Do what you love, we’re told, and it won’t even feel like work. Sounds good, yet the truth is that you’re not going to embrace everything about a job.
A friend recently announced that she was giving up writing fiction, because she didn’t enjoy the process enough. Other people, she said, loved creating novels. She realized that she didn’t.
Hold on, what didn’t she like?
Fiction writing has a number of components, including plotting, crafting sentences, writing dialogue, and editing the raw drafts. A bunch of skills are required.
Some people are natural story tellers. They get carried along by the power of their tale and can hammer out a first draft in weeks, though the prose may be unexceptional in quality.
Other folk love crafting sentences and paragraphs, while having trouble shaping the whole thing into a coherent narrative.
The tasks you don’t like doing can be a grind, but they’re part of the skill-set. You learn to be competent at those aspects that don’t come naturally or easily.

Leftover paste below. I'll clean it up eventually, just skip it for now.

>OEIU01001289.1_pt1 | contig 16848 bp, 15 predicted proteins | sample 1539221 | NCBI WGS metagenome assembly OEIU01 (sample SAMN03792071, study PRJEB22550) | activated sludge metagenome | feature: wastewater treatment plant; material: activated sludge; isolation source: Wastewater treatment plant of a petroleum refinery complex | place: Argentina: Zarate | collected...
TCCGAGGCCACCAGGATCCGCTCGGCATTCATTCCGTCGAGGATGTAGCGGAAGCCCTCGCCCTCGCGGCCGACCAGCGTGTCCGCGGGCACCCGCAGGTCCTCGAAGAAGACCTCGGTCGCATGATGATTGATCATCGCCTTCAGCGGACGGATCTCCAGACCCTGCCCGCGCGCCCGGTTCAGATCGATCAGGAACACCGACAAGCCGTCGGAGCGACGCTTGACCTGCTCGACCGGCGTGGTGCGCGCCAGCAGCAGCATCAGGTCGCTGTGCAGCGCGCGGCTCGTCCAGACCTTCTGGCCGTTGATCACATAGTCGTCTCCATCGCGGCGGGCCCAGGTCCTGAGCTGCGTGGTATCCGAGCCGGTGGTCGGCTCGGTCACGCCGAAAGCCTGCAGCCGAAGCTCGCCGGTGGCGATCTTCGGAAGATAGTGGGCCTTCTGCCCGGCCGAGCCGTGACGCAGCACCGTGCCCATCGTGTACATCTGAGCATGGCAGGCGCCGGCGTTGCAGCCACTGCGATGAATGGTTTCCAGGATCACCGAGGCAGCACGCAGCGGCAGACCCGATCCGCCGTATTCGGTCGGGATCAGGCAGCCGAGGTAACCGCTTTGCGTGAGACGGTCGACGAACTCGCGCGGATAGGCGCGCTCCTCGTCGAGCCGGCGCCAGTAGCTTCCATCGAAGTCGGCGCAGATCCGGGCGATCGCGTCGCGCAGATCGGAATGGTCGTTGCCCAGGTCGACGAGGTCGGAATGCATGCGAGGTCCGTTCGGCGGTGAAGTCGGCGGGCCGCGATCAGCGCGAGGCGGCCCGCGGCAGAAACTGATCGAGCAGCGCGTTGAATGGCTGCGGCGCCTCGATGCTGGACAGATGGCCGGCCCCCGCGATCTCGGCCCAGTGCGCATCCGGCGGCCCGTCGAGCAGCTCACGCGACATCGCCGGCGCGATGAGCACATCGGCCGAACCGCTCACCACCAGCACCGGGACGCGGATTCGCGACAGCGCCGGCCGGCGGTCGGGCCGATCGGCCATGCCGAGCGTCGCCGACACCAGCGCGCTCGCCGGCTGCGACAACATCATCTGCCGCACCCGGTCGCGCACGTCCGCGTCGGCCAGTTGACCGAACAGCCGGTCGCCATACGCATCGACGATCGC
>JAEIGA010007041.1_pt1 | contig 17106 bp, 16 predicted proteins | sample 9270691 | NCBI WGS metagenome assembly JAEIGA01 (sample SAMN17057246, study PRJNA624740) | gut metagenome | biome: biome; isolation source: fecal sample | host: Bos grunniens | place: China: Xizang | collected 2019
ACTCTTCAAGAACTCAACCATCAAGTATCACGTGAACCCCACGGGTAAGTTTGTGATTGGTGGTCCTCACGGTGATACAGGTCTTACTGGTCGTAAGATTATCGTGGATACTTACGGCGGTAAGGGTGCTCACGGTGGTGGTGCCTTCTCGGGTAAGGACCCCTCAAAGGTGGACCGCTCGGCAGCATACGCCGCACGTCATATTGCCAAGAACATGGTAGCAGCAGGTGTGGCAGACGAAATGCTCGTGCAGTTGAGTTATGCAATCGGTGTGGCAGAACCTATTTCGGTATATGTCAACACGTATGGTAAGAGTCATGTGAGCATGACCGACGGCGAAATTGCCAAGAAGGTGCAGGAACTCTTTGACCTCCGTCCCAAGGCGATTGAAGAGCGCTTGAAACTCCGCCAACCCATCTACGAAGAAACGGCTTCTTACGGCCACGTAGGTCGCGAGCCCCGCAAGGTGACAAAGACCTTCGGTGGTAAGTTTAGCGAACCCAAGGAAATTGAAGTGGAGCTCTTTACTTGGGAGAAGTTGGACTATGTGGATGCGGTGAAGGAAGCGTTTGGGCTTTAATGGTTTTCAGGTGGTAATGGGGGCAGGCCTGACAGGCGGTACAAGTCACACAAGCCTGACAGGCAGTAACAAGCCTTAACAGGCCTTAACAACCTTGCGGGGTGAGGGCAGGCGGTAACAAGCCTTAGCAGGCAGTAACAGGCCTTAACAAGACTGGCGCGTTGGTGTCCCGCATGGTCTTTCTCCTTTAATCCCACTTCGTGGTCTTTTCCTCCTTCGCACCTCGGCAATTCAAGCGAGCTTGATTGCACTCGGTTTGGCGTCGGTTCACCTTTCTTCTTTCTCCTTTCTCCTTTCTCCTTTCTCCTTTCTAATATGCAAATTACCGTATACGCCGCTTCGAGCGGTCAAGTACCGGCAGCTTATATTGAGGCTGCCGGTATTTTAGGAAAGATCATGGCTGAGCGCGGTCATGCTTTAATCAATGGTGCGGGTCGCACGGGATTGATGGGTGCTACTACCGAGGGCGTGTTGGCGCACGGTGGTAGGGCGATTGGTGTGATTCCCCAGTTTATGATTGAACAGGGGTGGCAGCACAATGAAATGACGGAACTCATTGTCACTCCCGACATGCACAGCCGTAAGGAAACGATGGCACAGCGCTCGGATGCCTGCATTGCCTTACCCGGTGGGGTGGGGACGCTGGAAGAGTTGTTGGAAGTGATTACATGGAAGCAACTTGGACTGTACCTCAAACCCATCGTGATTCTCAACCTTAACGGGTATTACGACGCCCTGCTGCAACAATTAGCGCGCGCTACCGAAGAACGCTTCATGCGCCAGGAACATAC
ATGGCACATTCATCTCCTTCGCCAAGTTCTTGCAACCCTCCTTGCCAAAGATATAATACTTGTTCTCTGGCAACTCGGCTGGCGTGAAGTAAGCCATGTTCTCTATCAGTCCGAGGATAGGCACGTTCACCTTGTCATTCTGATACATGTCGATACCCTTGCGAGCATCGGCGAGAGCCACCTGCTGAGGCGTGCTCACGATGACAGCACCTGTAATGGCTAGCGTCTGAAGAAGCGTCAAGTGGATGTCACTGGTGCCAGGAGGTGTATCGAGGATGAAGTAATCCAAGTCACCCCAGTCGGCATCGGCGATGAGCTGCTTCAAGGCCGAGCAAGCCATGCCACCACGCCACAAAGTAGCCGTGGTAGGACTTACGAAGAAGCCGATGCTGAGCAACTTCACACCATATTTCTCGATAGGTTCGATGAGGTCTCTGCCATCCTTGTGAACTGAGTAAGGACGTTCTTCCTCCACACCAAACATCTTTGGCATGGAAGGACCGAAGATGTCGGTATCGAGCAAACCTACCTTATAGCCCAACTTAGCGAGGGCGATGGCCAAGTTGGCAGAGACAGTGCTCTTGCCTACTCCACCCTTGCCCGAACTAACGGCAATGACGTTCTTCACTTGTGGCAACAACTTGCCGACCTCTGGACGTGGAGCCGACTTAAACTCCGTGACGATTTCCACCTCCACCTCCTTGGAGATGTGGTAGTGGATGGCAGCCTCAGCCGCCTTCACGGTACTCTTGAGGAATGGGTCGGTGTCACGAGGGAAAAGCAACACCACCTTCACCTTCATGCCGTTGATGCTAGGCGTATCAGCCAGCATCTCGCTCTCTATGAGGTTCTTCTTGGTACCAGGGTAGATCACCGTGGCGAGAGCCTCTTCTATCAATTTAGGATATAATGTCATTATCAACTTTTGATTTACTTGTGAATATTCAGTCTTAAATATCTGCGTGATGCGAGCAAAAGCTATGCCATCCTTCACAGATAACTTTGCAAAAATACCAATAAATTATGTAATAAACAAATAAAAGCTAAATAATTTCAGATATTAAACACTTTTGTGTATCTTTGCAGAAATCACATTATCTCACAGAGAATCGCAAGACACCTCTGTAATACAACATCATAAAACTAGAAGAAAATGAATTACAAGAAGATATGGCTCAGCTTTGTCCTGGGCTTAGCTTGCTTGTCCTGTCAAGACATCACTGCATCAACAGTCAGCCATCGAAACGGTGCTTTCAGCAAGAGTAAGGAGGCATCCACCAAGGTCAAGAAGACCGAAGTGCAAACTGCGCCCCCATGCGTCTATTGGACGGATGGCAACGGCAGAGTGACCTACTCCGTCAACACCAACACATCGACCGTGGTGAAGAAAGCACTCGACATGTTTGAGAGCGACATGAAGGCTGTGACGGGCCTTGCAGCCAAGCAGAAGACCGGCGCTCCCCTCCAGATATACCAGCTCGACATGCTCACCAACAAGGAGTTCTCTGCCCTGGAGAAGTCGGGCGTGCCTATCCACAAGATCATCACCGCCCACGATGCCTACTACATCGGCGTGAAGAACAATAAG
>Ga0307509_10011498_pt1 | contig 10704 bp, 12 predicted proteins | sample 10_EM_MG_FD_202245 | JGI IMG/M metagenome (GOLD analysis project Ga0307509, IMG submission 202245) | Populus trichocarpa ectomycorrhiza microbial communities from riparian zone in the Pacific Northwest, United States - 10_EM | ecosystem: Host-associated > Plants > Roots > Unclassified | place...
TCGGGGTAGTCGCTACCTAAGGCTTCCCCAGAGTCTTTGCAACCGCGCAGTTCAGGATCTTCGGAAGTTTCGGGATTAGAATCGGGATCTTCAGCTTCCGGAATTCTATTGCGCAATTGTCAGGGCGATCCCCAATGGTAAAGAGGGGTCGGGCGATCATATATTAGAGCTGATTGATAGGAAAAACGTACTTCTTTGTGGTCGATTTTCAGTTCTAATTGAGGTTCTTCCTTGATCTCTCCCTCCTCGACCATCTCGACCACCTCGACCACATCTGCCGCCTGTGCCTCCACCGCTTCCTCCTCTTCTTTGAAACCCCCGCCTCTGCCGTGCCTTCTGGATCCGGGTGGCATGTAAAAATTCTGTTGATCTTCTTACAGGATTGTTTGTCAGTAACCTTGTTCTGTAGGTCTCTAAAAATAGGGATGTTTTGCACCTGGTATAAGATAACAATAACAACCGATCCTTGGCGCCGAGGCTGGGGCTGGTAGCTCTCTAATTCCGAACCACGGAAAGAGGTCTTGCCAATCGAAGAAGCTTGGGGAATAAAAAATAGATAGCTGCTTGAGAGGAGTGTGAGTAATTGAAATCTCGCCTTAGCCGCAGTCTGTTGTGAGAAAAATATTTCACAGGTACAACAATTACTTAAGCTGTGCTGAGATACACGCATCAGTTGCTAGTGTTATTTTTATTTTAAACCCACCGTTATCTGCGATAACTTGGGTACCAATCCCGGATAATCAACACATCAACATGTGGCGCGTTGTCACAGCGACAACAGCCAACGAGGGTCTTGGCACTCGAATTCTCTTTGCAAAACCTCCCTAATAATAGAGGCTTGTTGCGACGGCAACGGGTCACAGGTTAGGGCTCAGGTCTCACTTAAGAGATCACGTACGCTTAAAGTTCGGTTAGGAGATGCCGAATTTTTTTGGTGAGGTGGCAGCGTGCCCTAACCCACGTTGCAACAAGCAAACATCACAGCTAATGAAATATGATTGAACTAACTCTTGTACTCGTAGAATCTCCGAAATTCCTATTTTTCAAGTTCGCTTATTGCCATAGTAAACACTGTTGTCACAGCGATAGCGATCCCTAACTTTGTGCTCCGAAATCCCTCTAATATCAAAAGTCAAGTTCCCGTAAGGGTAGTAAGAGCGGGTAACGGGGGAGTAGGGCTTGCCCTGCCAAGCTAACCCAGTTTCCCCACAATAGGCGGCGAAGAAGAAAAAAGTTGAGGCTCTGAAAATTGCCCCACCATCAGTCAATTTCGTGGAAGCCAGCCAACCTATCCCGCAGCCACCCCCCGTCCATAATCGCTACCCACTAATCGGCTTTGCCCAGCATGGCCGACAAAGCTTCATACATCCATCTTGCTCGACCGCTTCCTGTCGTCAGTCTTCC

This is why any profession or trade is a love-hate affair. You can delegate or contract out stuff you really don’t want to do, but some of it can’t be avoided. It’s difficult to be a mechanic who refuses to clean engines, or a general practitioner who won’t talk to patients.
Too bad about my writer friend. You can’t love it all.
Write every day, we are told. It’s intended as good advice, whether we’re creating fiction, a blog, or other forms of non-fiction.
The idea is that a regular habit will maintain the flow of thought and get the job completed faster and better than a spasmodic effort.
Yet if we undertake other focused disciplines on a daily basis, we run the risk of overtraining. Anybody who has worked out hard knows the bad feeling of not being able to face another session at the gym because neither the body nor the mind is ready for it.
What’s so different about writing?
In defiance of commonsense, people are expected to be able to push beyond a funk, favor perspiration over inspiration, force themselves through the wall.
This makes little sense. The mind can become exhausted, no less than the body.
By all means look at your writing every morning, assess it, think about where it’s come from and where it’s going. But don’t feel you must churn out another 500 or thousand words, just because today is another day.
Nothing is as good as coming back fresh from a period of rest.
Stuck with your content writing? If an article won’t flow, chances are that you’re suffering from a common problem, which is that you don’t have a clear picture in your head of whom you’re writing for.